So, to sum up; in response to Wil’s question, my 2018/2019 study found that the entrepreneurs participating in my study ‘overcame’ bounded rationality and imperfect market information through their own ‘simplified model’ of the world. It found that for those guided by price logic and economic values drivers, economic indicators and measurements play a larger part in their ‘simplified model’ of the world, and economic forms of rationality will prevail in their decision-making. For those guided by the associative system, people related forms of logic are more likely to guide their decision-making and information which relates to how a cohesive, effective and sustainable team can be built and grown are likely to be given greater attention through their ‘simplified model’ of the world. Those guided by a ‘moral code’ will be ‘bound’ by morals and ethics guidelines and information whereas those guided by an associative system will be led by logics relating to developing and following professional norms and protocols for their industry, prioritising information in this regard within their ‘simplified world model’. This categorisation of types of behaviour also over-simplifies entrepreneurial behaviour and decision-making but it does illustrate the point that entrepreneurs and all individuals more generally will see the world and ‘facts’ in slightly different ways and will, therefore seek, interpret and understand information differently when making decisions and taking action. Entrepreneurs ‘rationales’ for thinking and decision-making will be driven by underlying values as to what is important and as long as their ‘rationales’ are commensurate with their ideals, values and identity, then the rationale is sound – for them.
An acceptance that we all see and hear things differently perhaps eradicates the notion of an ‘imperfect market’ and ‘imperfect information’ for what is ‘perfect’ and according to whom? My research found support for the scholarly view (Mody et al, 2014) of a ‘dynamic interplay’ of different forms of rationality guiding entrepreneurial decision-making and behaviour as they work through ‘whom am I?’ and ‘who or what do I want to become’? My research argues that as entrepreneurs navigate the market and environment around them and process the information available to them, they do so guided by their own values and identity. How they ‘cope’ with the imperfect information and markets surrounding them is dependent on how aligned their values are with the behaviours and actions they find themselves displaying. Where values are aligned with behaviours, identity congruence reigns, where there is mis-alignment between values and behaviour, identity conflict may ensue.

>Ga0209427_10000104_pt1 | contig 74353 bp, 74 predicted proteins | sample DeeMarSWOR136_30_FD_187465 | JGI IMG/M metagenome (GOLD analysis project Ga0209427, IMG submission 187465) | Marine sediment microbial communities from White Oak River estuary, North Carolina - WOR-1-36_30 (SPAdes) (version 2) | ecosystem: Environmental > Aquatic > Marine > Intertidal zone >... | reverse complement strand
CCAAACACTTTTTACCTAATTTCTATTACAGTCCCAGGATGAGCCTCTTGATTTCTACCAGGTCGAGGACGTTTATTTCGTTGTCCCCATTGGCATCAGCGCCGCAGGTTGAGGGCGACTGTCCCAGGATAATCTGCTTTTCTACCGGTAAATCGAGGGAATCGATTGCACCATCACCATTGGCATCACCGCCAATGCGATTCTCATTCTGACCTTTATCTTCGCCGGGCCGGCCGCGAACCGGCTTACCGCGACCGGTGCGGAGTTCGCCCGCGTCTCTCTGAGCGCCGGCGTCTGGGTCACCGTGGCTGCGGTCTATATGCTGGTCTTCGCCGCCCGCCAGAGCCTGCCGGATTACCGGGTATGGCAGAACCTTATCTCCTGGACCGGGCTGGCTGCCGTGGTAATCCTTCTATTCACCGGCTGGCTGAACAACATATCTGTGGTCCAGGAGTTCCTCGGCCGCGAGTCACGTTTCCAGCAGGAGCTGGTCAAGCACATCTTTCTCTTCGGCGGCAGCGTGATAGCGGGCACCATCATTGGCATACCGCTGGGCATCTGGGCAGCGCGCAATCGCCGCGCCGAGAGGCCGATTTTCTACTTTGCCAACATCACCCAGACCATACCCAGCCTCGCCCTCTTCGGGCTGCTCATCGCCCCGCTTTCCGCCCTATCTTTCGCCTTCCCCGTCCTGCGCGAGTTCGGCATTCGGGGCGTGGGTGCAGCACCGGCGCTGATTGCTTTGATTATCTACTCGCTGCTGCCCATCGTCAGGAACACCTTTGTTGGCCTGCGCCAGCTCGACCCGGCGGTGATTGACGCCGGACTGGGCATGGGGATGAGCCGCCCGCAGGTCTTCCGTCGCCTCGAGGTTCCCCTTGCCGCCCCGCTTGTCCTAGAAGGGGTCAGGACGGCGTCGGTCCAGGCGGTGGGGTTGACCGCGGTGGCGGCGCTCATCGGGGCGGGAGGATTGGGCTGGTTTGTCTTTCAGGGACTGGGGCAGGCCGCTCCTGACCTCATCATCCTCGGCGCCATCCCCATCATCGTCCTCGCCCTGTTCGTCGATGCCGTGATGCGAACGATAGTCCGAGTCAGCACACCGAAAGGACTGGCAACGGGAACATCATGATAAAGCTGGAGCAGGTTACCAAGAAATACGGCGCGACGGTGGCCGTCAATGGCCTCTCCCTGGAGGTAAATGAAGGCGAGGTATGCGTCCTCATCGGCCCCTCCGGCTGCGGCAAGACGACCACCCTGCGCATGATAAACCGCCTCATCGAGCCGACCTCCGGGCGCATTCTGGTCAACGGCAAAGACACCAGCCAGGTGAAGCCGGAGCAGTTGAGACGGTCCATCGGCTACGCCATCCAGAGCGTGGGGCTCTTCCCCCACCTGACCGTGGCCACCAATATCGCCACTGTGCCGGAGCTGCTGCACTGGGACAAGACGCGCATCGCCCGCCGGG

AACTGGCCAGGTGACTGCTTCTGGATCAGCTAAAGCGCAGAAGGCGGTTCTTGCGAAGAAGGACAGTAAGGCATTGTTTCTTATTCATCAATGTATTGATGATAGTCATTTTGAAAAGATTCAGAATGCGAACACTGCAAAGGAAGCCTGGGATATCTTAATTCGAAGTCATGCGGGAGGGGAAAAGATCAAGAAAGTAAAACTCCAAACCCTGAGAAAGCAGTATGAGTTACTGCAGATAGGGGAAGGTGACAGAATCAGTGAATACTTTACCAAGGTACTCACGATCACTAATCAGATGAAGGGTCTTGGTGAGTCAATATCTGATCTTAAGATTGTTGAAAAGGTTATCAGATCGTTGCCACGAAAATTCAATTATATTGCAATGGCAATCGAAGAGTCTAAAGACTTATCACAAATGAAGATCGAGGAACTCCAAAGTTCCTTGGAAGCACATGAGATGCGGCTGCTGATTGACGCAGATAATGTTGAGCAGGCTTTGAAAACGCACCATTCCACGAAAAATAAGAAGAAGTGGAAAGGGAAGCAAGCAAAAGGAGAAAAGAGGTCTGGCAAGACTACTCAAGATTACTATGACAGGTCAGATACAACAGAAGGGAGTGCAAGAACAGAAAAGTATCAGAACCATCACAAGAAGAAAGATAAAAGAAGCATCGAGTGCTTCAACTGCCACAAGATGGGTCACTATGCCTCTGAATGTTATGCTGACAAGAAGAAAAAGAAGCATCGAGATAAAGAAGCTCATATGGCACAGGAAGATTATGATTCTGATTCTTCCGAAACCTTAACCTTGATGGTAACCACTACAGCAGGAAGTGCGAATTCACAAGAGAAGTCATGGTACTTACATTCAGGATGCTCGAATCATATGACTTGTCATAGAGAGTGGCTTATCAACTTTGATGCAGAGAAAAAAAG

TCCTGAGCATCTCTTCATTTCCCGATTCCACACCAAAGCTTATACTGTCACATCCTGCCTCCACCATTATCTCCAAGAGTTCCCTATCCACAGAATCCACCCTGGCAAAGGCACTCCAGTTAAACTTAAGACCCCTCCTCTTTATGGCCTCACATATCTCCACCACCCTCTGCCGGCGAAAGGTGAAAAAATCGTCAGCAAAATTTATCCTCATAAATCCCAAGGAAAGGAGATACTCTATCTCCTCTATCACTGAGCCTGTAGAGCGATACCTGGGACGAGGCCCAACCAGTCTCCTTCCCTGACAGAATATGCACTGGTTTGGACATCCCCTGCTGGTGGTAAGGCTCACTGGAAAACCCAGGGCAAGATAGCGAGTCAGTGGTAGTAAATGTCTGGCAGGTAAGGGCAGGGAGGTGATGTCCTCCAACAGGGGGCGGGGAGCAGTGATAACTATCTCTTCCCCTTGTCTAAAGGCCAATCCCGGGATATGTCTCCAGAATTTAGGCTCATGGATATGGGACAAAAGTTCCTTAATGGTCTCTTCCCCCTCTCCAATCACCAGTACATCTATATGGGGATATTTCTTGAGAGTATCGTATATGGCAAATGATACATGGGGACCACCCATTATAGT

Throughout this podcast series I have addressed five challenges set by Alacrity UK CEO Wil Williams with relation to my 2018/ 2019 study on identity negotiation during the entrepreneurial process. Theoretical principles and frameworks helpful for increasing our understanding of how entrepreneurs develop and change during the entrepreneurial process have been discussed with relation to identity conflict, optimal distinctiveness and rationality. Practical implications for start-up skills and development programmes such as Alacrity UK have also been highlighted as they seek to nurture and support nascent entrepreneurs throughout the process of starting their own business. My current research project turns attention towards the start-up team – how viable and desirable entrepreneurial opportunities are identified and a collective organisational identity constructed within a start-up team context. The aim of the study is to shine a light on how more cohesive and sustainable start-up teams can be built, grown and developed to bring business solutions to some of society’s greatest challenges.
I do hope you will join me for my future Vlog series when I will be sharing my research ideas and early findings during this project.
Until then, please do check out the rest of this podcast series and connect with me via my social media (details on the Alacrity blog site) if you would like to connect and keep going the conversations started during this podcast series. Until then….
To connect with me about my research;
Biggart. N and Delbridge. R. 2004. Systems of Exchange. Academy of Management Review. 29 (1). pp:28-49.
Brouwer. M. 2002. Weber, Schumpeter and Knight on entrepreneurship and economic development. Journal of evolutionary economics. 12 (1-2). pp:83105.
Cristofaro. M. 2017.Herbert Simon’s bounded rationality: Its historical evolution in management and cross-fertilizing contribution. Journal of management history. 23(2):170-190. pp: doi:/10.1108/JMH-11-2016-0060
Koucmakhov. R. 2009. Conventions in Herbert Simon’s theory of bounded rationality. Journal of economic psychology. 30. pp:293-306. doi:10.1016/j.joep.2009.03.001
Mody. M, Day. J, Sydnor. S and Jaffe. W. 2014. Examining the motivations for social entrepreneurship using Max Weber’s typology of rationality. International Journal of Contemporary Hospitality Management. 28 (6). pp.1094-1114 DOI 10.1108/IJCHM-05-2014-0238
Parsons. T. 1968. The Structure of Social Action Volume II: Weber. New York: Free Press.
Simon. H. 1947. Administrative behaviour. New York: Free press.
Weber. M. 1978. Economy and Society. Berkeley: University of California Press.